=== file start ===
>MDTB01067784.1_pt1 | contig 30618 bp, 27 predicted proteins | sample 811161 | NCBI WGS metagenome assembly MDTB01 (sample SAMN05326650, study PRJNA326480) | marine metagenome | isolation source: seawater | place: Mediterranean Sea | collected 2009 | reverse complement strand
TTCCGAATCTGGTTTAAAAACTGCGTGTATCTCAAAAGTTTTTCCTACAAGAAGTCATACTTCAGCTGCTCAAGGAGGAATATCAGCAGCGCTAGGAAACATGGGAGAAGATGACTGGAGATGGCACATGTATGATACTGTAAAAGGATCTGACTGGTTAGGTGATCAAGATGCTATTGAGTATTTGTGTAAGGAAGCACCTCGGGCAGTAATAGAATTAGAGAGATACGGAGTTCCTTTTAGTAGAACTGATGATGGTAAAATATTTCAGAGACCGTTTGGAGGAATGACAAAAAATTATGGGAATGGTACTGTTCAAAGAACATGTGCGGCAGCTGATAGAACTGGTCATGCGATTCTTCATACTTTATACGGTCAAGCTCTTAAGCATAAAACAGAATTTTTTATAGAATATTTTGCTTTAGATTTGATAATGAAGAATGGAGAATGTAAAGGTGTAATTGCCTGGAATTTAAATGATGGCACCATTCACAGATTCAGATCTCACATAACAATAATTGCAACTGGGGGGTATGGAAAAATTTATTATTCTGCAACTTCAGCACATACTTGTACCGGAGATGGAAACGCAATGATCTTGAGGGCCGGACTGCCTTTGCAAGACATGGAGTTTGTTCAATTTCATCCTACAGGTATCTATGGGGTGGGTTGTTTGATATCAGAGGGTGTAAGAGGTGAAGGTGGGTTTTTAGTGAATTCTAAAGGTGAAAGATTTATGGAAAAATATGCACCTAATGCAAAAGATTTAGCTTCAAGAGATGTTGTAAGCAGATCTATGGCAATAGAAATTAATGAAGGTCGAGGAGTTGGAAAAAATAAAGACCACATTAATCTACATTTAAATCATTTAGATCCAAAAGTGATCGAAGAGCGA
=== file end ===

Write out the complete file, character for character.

>MDTB01067784.1_pt1 | contig 30618 bp, 27 predicted proteins | sample 811161 | NCBI WGS metagenome assembly MDTB01 (sample SAMN05326650, study PRJNA326480) | marine metagenome | isolation source: seawater | place: Mediterranean Sea | collected 2009 | reverse complement strand
TTCCGAATCTGGTTTAAAAACTGCGTGTATCTCAAAAGTTTTTCCTACAAGAAGTCATACTTCAGCTGCTCAAGGAGGAATATCAGCAGCGCTAGGAAACATGGGAGAAGATGACTGGAGATGGCACATGTATGATACTGTAAAAGGATCTGACTGGTTAGGTGATCAAGATGCTATTGAGTATTTGTGTAAGGAAGCACCTCGGGCAGTAATAGAATTAGAGAGATACGGAGTTCCTTTTAGTAGAACTGATGATGGTAAAATATTTCAGAGACCGTTTGGAGGAATGACAAAAAATTATGGGAATGGTACTGTTCAAAGAACATGTGCGGCAGCTGATAGAACTGGTCATGCGATTCTTCATACTTTATACGGTCAAGCTCTTAAGCATAAAACAGAATTTTTTATAGAATATTTTGCTTTAGATTTGATAATGAAGAATGGAGAATGTAAAGGTGTAATTGCCTGGAATTTAAATGATGGCACCATTCACAGATTCAGATCTCACATAACAATAATTGCAACTGGGGGGTATGGAAAAATTTATTATTCTGCAACTTCAGCACATACTTGTACCGGAGATGGAAACGCAATGATCTTGAGGGCCGGACTGCCTTTGCAAGACATGGAGTTTGTTCAATTTCATCCTACAGGTATCTATGGGGTGGGTTGTTTGATATCAGAGGGTGTAAGAGGTGAAGGTGGGTTTTTAGTGAATTCTAAAGGTGAAAGATTTATGGAAAAATATGCACCTAATGCAAAAGATTTAGCTTCAAGAGATGTTGTAAGCAGATCTATGGCAATAGAAATTAATGAAGGTCGAGGAGTTGGAAAAAATAAAGACCACATTAATCTACATTTAAATCATTTAGATCCAAAAGTGATCGAAGAGCGA